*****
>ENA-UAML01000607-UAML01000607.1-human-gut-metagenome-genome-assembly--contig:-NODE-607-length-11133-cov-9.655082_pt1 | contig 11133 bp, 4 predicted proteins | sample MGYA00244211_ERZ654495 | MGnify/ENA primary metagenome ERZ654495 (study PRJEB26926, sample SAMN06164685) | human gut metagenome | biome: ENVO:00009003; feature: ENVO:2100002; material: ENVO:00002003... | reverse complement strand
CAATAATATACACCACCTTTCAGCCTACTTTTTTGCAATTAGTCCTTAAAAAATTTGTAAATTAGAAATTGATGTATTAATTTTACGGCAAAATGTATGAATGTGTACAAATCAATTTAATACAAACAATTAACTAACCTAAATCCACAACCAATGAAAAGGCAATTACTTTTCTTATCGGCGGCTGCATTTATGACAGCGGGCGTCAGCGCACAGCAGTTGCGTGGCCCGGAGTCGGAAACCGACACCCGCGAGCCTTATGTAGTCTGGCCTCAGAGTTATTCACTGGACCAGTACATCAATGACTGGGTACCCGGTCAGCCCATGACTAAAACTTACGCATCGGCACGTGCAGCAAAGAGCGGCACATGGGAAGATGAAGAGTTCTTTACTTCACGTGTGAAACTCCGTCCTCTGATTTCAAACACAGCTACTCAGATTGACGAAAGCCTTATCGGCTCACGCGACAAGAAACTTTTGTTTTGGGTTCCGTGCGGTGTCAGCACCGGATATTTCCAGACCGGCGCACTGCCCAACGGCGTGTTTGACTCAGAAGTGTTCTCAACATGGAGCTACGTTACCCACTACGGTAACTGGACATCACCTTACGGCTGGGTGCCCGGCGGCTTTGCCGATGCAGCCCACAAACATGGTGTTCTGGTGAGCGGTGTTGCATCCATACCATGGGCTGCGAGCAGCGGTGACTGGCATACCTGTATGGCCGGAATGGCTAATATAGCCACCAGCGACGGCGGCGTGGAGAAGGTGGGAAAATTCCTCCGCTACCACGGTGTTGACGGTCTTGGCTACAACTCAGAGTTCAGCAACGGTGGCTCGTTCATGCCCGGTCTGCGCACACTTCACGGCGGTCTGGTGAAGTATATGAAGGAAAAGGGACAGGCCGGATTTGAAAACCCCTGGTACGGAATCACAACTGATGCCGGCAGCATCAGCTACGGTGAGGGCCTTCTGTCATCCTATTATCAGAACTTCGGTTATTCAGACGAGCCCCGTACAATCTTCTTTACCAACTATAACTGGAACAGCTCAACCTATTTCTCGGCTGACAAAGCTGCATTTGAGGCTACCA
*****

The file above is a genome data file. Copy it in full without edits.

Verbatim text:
>ENA-UAML01000607-UAML01000607.1-human-gut-metagenome-genome-assembly--contig:-NODE-607-length-11133-cov-9.655082_pt1 | contig 11133 bp, 4 predicted proteins | sample MGYA00244211_ERZ654495 | MGnify/ENA primary metagenome ERZ654495 (study PRJEB26926, sample SAMN06164685) | human gut metagenome | biome: ENVO:00009003; feature: ENVO:2100002; material: ENVO:00002003... | reverse complement strand
CAATAATATACACCACCTTTCAGCCTACTTTTTTGCAATTAGTCCTTAAAAAATTTGTAAATTAGAAATTGATGTATTAATTTTACGGCAAAATGTATGAATGTGTACAAATCAATTTAATACAAACAATTAACTAACCTAAATCCACAACCAATGAAAAGGCAATTACTTTTCTTATCGGCGGCTGCATTTATGACAGCGGGCGTCAGCGCACAGCAGTTGCGTGGCCCGGAGTCGGAAACCGACACCCGCGAGCCTTATGTAGTCTGGCCTCAGAGTTATTCACTGGACCAGTACATCAATGACTGGGTACCCGGTCAGCCCATGACTAAAACTTACGCATCGGCACGTGCAGCAAAGAGCGGCACATGGGAAGATGAAGAGTTCTTTACTTCACGTGTGAAACTCCGTCCTCTGATTTCAAACACAGCTACTCAGATTGACGAAAGCCTTATCGGCTCACGCGACAAGAAACTTTTGTTTTGGGTTCCGTGCGGTGTCAGCACCGGATATTTCCAGACCGGCGCACTGCCCAACGGCGTGTTTGACTCAGAAGTGTTCTCAACATGGAGCTACGTTACCCACTACGGTAACTGGACATCACCTTACGGCTGGGTGCCCGGCGGCTTTGCCGATGCAGCCCACAAACATGGTGTTCTGGTGAGCGGTGTTGCATCCATACCATGGGCTGCGAGCAGCGGTGACTGGCATACCTGTATGGCCGGAATGGCTAATATAGCCACCAGCGACGGCGGCGTGGAGAAGGTGGGAAAATTCCTCCGCTACCACGGTGTTGACGGTCTTGGCTACAACTCAGAGTTCAGCAACGGTGGCTCGTTCATGCCCGGTCTGCGCACACTTCACGGCGGTCTGGTGAAGTATATGAAGGAAAAGGGACAGGCCGGATTTGAAAACCCCTGGTACGGAATCACAACTGATGCCGGCAGCATCAGCTACGGTGAGGGCCTTCTGTCATCCTATTATCAGAACTTCGGTTATTCAGACGAGCCCCGTACAATCTTCTTTACCAACTATAACTGGAACAGCTCAACCTATTTCTCGGCTGACAAAGCTGCATTTGAGGCTACCA